In a place called Munfordville…

Hart County Courthouse – Munfordville, Ky.

Hart County has long been a place that I heard much about, but had never visited. A truly good friend from college was a Munfordvillian, and he used to regale me with stories of its importance in the Civil War. We used to laugh as my friend would amp up his southern drawl, and begin to speak of the battles that took place in this tiny little community – including tales of the local boy who went on to be a general in the Confederate Army, General Simon Bolivar Buckner.

Turns out he was right. Hart County was first settled in the late 18th century around the Horse Cave area, with Munfordville being settled in 1816. Munfordville was named for Richard T. Munford, the man who originally owned the land upon which the town sits. Its strategic position along the railroad that ran between Louisville and Nashville made it an important location during the Civil War. Throughout the war, bridges were burned both figuratively and literally in Hart County.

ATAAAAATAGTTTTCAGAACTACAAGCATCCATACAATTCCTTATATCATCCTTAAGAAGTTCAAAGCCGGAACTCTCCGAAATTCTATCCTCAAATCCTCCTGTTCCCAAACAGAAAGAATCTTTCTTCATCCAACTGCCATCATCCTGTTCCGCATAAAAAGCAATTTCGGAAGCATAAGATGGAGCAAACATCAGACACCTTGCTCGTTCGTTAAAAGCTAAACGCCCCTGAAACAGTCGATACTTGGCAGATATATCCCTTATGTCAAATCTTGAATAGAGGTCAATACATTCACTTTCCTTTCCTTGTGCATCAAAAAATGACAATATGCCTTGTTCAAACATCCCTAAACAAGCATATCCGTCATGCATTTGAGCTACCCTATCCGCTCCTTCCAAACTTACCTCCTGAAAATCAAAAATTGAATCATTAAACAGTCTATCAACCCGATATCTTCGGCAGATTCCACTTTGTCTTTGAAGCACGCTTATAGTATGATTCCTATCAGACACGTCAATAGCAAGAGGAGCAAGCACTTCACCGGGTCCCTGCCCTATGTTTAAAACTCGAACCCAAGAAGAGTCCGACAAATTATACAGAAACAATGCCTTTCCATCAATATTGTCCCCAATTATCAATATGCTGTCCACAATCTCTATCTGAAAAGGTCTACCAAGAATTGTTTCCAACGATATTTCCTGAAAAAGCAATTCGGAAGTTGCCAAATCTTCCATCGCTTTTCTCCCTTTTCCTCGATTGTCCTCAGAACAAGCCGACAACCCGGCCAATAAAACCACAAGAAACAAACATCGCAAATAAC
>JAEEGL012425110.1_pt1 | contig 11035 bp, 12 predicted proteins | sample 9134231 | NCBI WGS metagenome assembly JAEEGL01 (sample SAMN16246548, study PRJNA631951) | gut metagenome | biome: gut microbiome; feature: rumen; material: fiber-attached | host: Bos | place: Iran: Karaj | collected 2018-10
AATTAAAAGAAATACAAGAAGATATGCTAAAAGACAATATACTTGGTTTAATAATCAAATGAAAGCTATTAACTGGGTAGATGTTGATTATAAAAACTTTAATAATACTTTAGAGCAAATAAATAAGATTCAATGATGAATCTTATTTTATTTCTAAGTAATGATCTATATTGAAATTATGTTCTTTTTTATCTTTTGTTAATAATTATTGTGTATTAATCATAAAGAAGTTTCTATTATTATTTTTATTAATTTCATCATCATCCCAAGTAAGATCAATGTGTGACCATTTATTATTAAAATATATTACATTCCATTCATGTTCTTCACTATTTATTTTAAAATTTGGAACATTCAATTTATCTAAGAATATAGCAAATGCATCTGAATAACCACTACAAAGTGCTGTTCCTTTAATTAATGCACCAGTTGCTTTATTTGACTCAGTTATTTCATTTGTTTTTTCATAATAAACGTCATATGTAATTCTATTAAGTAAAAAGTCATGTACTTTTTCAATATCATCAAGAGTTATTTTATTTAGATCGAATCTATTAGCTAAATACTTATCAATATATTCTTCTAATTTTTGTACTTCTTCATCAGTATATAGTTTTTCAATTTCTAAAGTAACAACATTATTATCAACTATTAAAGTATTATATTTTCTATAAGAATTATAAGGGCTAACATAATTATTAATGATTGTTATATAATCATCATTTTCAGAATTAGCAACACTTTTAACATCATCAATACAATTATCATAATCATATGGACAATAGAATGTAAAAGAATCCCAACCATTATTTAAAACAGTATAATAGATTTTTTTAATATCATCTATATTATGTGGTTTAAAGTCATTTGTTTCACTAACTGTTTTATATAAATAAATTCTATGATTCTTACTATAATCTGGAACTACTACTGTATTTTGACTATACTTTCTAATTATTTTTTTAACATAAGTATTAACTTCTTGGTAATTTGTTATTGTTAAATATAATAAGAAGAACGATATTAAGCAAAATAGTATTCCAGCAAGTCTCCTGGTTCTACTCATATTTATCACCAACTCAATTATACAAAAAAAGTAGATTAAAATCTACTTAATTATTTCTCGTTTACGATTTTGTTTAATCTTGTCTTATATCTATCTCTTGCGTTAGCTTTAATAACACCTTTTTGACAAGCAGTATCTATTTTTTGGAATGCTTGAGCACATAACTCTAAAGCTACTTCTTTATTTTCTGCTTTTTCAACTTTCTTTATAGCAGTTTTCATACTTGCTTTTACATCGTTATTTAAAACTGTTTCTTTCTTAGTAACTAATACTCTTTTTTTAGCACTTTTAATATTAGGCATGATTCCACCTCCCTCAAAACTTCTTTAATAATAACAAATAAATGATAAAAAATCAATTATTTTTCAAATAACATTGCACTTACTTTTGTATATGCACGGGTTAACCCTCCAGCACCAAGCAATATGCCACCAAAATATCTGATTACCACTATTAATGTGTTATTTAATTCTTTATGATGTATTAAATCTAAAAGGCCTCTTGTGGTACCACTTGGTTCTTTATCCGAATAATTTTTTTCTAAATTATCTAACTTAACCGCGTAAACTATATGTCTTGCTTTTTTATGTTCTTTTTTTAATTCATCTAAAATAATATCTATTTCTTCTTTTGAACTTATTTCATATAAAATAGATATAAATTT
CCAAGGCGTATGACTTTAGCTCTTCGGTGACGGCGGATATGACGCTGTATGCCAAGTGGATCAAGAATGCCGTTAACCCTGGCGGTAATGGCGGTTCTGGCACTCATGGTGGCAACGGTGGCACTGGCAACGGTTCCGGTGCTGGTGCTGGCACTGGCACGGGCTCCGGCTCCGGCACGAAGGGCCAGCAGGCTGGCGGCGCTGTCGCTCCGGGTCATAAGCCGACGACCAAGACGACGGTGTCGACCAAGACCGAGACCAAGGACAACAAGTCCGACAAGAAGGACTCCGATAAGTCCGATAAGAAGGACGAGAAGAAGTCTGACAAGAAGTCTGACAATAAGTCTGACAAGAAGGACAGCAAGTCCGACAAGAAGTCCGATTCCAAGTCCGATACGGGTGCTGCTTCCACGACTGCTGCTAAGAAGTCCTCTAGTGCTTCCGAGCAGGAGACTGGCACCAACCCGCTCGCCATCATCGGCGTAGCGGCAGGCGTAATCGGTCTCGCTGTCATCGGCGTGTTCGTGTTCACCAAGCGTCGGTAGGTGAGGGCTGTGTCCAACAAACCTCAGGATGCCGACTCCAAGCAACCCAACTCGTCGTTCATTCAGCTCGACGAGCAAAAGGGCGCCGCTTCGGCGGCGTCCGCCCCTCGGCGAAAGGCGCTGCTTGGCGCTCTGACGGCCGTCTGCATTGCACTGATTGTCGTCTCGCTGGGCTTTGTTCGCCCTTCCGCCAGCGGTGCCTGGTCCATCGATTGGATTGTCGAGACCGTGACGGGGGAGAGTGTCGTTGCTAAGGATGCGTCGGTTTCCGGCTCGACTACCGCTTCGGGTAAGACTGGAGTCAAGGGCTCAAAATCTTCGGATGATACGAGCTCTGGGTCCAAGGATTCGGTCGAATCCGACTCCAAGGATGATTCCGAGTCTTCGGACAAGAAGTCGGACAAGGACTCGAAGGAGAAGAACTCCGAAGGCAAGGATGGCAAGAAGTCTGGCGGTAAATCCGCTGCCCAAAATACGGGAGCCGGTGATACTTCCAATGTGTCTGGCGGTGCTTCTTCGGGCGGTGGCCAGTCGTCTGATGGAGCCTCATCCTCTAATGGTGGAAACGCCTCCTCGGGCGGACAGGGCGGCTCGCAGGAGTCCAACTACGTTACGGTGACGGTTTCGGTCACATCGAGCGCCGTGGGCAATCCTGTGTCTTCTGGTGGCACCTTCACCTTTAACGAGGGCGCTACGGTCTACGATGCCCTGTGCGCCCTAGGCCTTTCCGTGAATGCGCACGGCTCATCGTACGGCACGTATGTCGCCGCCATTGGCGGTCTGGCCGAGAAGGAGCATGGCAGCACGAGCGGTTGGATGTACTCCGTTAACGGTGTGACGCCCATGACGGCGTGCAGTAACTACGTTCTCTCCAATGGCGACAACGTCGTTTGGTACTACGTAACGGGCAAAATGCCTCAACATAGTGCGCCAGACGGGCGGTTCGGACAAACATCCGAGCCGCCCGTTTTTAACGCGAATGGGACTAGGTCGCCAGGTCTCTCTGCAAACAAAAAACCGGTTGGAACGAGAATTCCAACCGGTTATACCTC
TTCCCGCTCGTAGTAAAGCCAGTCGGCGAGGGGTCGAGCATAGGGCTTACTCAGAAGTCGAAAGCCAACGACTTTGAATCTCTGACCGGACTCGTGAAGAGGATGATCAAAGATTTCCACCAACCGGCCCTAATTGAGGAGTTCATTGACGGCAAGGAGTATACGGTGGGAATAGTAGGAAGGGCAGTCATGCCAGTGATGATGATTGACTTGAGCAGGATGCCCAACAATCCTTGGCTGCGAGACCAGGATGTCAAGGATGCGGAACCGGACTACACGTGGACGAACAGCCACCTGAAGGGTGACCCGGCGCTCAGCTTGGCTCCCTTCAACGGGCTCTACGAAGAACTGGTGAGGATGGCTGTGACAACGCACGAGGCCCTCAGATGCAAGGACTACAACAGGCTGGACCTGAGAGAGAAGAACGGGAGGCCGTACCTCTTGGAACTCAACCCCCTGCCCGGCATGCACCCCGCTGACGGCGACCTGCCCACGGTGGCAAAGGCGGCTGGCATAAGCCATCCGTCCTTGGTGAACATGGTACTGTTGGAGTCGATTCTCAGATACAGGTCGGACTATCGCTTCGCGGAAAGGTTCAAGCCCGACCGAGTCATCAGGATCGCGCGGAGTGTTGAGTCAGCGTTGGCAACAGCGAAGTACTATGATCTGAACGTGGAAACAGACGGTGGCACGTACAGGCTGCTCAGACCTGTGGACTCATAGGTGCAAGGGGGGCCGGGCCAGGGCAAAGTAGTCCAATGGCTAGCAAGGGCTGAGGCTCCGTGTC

John Hunt Morgan burned the bridge over Bacon Creek in 1861.  During the Battle of Munfordville in 1862, Confederate General Braxton Bragg, at the urging of General Buckner, captured approximately 4,000 Union troops under the command of John T. Wilder. Bragg’s men also burned the bridge which crossed the Green River.

This is the third courthouse in Hart County, constructed in 1928. Except for a small circa 1918 bandstand, it is the only building within the court square itself. Listed on the National Register in 1980, this two-story Colonial Revival has an aura of classical Beaux-Arts design. It kind of reminded me of an old high school. When I visited, there appeared to be some renovation going on near the front entrance – a positive sign as judicial activities moved in 2008 to the new judicial center one block east of the old court square.